Lead Story

A Platform For Growth

India needs to create the Horatio Alger stories, popular in the early 20th century in the United States, which were to become the metaphor for the American dream—individuals born in disadvantaged circumstances can achieve upper-middle-class respectability in their lives through valiant perseverance and a sedulous work ethic 

An job as a delivery partner is often the first tryst with the organised sector for many. Photo: Shutterstocks

Economics Nobel laureate Robert Coase had once bemoaned that his most famous work The Nature of the Firm was more eminent than prevalent—“much cited, little used”, he is reported to have said. His simple and yet brilliant idea was that firms exist to minimise transaction costs, especially when it comes to labour. It was more economical for firms to have permanent employees as it did not require them to negotiate new contracts in dynamic labour markets.

Coase’s work won renown much later, but no better vindication to his work has come than from the internet-enabled platform economy which has made it extremely easy for entrepreneurs and contract workers to minimise search, information and bargaining costs.

This has immense significance for developing nations such as ours, which have incredible young demographics—a median age of 28 years indicates peak earning years ahead. As India continues its onward march, it will be important for the new government to ensure that our youngsters get opportunities to fulfil their dreams and maximise their potential.

India needs to create the Horatio Alger stories, popular in the early 20th century in the United States, which were to become the metaphor for the American dream—individuals born in disadvantaged circumstances can achieve upper-middle-class respectability in their lives through valiant perseverance and a sedulous work ethic.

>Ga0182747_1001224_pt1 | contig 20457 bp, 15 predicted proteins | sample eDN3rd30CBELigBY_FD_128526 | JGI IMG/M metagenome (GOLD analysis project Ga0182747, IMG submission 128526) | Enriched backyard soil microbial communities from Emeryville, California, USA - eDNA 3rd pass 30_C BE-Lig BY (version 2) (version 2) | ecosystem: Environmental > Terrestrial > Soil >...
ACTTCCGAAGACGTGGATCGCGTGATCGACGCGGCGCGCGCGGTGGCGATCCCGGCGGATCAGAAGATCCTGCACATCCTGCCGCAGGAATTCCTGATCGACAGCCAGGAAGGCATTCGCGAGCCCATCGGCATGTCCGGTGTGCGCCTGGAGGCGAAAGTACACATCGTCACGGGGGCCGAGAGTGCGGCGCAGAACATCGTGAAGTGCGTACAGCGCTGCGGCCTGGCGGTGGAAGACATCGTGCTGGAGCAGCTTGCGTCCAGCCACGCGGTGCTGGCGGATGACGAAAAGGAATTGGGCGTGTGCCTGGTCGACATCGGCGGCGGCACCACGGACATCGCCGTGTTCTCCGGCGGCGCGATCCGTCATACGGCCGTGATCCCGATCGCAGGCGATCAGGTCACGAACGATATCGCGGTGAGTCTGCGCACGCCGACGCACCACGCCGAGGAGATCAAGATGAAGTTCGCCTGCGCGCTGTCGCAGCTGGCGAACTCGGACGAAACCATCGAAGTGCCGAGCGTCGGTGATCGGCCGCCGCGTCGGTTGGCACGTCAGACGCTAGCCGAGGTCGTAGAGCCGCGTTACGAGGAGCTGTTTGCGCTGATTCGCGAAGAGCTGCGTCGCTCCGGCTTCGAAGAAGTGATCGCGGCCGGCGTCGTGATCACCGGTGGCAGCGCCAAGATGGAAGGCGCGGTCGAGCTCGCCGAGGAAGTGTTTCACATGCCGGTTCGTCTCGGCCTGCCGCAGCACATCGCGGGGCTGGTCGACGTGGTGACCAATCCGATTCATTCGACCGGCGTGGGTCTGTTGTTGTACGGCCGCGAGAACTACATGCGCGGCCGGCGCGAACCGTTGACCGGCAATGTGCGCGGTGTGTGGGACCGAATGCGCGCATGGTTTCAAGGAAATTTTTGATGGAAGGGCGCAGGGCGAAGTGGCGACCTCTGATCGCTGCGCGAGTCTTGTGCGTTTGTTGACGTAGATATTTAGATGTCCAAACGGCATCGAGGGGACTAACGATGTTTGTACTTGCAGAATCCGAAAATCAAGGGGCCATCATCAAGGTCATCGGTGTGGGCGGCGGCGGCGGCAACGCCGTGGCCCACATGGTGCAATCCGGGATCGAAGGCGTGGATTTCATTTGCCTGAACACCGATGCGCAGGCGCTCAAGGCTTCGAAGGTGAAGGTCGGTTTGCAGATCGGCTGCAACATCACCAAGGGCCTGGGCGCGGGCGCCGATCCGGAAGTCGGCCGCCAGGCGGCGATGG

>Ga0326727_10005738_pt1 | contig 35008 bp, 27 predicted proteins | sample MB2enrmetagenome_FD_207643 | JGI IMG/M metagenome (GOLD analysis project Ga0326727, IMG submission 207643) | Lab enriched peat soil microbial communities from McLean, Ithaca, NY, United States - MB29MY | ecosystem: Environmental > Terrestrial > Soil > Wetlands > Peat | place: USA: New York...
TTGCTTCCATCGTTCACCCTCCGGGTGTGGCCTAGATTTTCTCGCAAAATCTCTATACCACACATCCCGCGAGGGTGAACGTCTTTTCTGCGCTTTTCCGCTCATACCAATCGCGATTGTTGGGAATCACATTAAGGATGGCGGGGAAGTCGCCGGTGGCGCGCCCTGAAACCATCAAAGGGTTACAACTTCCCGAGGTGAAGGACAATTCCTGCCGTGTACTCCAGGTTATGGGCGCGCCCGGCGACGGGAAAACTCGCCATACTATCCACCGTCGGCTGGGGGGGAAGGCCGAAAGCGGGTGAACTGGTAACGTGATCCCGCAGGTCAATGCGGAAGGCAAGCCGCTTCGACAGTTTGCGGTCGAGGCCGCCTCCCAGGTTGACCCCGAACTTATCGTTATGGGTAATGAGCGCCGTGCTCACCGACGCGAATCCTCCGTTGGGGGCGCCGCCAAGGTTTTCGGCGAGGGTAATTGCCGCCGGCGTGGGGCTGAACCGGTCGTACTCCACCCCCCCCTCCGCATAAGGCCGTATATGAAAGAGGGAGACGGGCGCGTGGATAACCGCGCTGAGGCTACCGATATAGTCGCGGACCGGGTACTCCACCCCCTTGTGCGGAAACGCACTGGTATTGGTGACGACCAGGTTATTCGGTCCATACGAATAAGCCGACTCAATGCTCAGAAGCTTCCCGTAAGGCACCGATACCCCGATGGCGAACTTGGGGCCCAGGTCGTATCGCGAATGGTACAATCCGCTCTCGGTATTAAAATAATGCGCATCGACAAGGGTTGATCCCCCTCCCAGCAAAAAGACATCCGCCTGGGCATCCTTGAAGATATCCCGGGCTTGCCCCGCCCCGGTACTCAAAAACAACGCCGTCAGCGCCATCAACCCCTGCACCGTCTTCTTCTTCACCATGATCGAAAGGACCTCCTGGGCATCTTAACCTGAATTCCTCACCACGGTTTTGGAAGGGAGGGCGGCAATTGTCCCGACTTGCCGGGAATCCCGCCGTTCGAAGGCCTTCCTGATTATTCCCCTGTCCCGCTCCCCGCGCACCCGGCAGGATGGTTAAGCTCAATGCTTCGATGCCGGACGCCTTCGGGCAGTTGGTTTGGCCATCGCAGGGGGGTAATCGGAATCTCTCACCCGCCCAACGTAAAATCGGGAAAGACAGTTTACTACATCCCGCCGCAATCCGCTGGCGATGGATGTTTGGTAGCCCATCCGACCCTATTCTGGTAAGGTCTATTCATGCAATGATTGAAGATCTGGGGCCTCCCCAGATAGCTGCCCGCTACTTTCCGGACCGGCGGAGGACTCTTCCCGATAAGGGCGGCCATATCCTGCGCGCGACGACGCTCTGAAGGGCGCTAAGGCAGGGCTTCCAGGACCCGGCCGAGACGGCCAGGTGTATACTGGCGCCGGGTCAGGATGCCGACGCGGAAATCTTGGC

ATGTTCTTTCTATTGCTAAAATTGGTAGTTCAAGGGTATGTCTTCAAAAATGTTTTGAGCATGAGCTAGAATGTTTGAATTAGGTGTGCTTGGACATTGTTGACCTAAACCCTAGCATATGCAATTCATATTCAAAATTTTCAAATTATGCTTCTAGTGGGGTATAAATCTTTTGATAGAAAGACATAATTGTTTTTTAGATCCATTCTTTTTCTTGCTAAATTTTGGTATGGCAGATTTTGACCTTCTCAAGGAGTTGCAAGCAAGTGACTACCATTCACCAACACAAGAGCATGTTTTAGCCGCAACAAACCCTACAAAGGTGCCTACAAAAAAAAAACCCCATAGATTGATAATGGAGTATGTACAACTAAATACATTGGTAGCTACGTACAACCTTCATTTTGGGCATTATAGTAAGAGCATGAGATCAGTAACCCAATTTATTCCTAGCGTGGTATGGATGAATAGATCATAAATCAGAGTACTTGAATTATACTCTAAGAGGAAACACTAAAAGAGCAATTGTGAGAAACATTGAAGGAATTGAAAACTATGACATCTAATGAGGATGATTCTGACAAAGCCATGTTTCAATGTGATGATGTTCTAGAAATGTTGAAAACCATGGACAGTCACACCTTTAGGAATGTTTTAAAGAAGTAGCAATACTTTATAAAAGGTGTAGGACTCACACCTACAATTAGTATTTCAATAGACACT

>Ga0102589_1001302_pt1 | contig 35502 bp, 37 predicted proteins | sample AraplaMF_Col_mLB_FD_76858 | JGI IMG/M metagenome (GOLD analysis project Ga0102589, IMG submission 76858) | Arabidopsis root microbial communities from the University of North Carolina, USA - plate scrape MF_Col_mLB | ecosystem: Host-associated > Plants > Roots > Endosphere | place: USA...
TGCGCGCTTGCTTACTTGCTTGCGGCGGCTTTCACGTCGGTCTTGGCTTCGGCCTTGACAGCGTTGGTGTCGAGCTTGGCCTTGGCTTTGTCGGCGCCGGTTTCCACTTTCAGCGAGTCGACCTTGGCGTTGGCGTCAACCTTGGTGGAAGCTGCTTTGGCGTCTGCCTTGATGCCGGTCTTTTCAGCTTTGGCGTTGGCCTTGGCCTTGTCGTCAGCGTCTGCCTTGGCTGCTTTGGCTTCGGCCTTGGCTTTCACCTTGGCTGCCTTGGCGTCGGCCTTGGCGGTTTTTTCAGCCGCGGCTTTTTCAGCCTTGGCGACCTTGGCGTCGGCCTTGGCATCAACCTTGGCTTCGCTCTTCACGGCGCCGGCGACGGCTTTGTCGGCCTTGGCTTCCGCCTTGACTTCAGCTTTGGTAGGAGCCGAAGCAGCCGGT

Breaking Free

Tech platforms can play an important role in large-scale job creation which our country needs. In the short duration of their existence, homegrown technology platforms in India, especially those that operate in the gig economy, have created employment in the organised sector, improved incomes and stimulated entrepreneurship. For several youngsters across India, platforms have been an excellent opportunity to top low incomes from a first job and/or to ensure consistent earnings if other sources dry up.

A youngster who may have been shackled and inhibited by oppressive structures in feudal settings that afflict hinterlands gets an opportunity to learn new skills, to become a part of the formal economy and gets flexibility to combine it with education or other forms of training or employment. International examples show that employment generated through the platform economy contributes to closing the gender gap as it enables women to overcome constraints of traditional labour markets.

Take, for instance, food delivery and quick commerce. As a youngster moves from the village to the city, an association as delivery partner is often their first tryst with the organised sector—a job which gives them earnings in their bank account, insurance protection, opportunities to earn rewards for strong performance and a flexibility to manage working hours. The flexibility, in fact, also allows many people to supplement their incomes where they undertake select gigs over weekends or after work hours.